The diffuse nature of Italian settlement in the city became a persistent source of anxiety for the clergy and the hierarchy. The absence of tenements in Toronto resulted in a low density of immigrants from a particular ethnic group in a given block. In 1913 the Archbishop transferred St. Agnes Church on Dundas and Grace Streets, in the second Little Italy, from the Irish to the Italians, and he chose Spadina Avenue as the boundary for the two Italian parishes.4 St. Clement’s Church was partially constructed in 1915 at Dufferin Street and Davenport Avenue. Masses were celebrated in the basement until the structure was completed in 1934 and renamed St. Mary of the Angels. Italians north of Bloor Street and west of Spadina Avenue were under the jurisdiction of that parish. However, as late as 1922, the pastor of St. Agnes, still confused about his jurisdiction, inquired about those Italians whose homes were “extra limites parociae of St. Agnes, but extra limites of any other Italian parish.”
The national parish structure in Toronto had been established in 1908 with the help of an immigration specialist from Italy, Father Pietro Pisani, who journeyed to the city on the recommendation of the apostolic delegate. The attitude shared by the local church hierarchy, religious orders, and clerics was that the shortcomings of a national parish among a dispersed ethnic group could be countered by missionary zeal. The approach of all three of these groups towards the city’s Italians was one of colonizers helping an almost uncivilized people.
In the search for a priest for Toronto’s Italian immigrants, Archbishop McEvay requested of the Redemptorists that two clerics who knew “both English and Italian [be] set apart to save their people.”5 In his response to the archbishop, the provincial of the Redemptorists in Baltimore, relayed what he took for common knowledge:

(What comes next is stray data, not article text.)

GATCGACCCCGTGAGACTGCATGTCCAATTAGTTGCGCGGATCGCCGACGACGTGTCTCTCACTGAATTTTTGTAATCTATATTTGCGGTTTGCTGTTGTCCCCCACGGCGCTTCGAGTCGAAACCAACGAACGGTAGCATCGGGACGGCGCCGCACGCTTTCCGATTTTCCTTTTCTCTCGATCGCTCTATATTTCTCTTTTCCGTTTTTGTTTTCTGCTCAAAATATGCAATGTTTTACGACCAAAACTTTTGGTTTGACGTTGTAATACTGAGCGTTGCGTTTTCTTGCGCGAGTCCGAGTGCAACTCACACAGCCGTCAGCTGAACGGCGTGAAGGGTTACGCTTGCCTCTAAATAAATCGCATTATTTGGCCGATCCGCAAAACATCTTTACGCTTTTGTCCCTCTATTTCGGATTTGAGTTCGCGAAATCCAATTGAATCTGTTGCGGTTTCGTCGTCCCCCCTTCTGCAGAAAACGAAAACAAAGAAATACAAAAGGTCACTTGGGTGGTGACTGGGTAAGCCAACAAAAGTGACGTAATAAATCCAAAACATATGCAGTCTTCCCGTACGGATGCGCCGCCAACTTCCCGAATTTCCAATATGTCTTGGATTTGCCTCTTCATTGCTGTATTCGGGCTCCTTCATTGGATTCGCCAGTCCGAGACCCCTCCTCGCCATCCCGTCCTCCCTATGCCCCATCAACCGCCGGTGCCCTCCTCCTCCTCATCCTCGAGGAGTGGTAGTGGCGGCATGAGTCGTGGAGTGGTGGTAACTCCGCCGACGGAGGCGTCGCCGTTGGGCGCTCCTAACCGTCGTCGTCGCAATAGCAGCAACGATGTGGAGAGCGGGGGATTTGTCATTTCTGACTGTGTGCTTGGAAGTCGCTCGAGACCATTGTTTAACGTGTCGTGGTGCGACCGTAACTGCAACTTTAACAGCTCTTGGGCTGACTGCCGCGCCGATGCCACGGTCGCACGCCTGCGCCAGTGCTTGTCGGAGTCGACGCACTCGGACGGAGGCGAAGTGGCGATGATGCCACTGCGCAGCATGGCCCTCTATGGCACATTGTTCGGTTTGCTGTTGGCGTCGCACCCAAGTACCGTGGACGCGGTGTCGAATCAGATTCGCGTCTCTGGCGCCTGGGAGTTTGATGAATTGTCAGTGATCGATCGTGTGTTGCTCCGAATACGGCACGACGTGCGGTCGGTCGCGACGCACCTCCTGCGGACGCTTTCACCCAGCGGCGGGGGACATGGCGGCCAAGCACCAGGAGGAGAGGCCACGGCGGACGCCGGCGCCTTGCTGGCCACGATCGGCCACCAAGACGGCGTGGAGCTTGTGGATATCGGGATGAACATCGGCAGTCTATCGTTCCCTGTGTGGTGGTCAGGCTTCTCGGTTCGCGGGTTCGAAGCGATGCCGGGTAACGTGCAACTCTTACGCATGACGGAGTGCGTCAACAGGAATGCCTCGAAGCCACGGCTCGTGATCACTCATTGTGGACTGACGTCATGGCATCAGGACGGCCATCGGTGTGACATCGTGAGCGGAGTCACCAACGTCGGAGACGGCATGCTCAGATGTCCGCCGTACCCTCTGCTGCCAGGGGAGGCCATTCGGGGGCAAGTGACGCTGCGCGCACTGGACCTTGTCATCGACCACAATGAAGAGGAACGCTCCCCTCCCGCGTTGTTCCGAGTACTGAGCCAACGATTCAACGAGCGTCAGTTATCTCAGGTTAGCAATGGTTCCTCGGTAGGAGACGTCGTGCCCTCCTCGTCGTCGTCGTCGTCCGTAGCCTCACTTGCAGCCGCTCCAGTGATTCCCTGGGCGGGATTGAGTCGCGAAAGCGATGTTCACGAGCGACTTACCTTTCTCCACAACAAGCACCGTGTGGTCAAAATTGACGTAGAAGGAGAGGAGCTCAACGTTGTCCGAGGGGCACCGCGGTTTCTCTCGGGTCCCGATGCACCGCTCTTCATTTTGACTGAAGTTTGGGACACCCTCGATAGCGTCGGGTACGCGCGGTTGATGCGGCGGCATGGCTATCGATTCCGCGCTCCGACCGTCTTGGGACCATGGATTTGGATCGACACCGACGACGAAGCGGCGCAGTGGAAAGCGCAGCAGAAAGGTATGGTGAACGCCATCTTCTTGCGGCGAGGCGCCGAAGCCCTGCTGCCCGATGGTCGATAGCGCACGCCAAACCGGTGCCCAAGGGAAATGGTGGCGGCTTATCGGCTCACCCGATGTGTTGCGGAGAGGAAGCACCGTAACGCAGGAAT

While we know that the spiritual betterment of these Southern Italians is an almost impossible task, partly on account of the inborn indifference of this people: still we would gladly do all in our power to second your efforts if satisfactory arrangements could be made.6
The diocesan clergy – especially Fr. Aloysius Scafuro and Joseph Longo, who between them ran St. Clement's for almost twenty years – were just as capable of this condescending attitude. They were convinced that their calling among the city’s Italians was missionary work among a suspect people. Some of the priests also believed that only calculated moves would keep their parishioners in check. In 1920, Aloysius Scafuro pastor at St. Clement’s wrote Archbishop NcNeil
The little experience that I got from missions in different parts of America has taught me that the Italians, in the beginning, submit the poor priest to a cruel and shameful examination. No priest can work without a little prestige. The sinners and the open and concealed enemies of the church not been [sic] I able to find faults in my life... are continually setting traps for me... If they succeed to trample the priest under their feet, the mission would be ruined.7
Despite his warning to the Archbishop that these cunning parishioners must be scrutinized, Scafuro added that “Some questions brought up are above the average intelligence of the working people of my parish.” Ten days earlier he had advised Mgr Treacy, pastor of nearby St. Cecilia’s in the Junction, that “our talking must be soft and light to accommodate ourselves to the intelligence of the women and children.”8 Scafuro’s successor, Joseph Longo, wrote Archbishop McGuigan in 1936, that
This parish [St. Clement’s’ may be rightly compared with [sic] an african [with a lower case ‘A’] Mission [with an upper case ‘M’]; greediness, the war, the depression and communism made many Italians non [sic] only to [sic] forget their religious duties but to [sic] hate the priests...9
The Catholic archdiocese’s treatment of Toronto’s pre-war Italian immigrants cannot be ascribed only to a monolithic nature of the Church, but if there was one attitude that united hierarchy and parish clergy in a common front for dealing with the Italian immigrant problem in Toronto, it was that of a zealous missionary church “saving” an irreligious people. This frame of mind was almost identical to that of the Methodist home missionaries who somehow seemed always to be one step ahead of the Catholics in reaching out to the immigrants.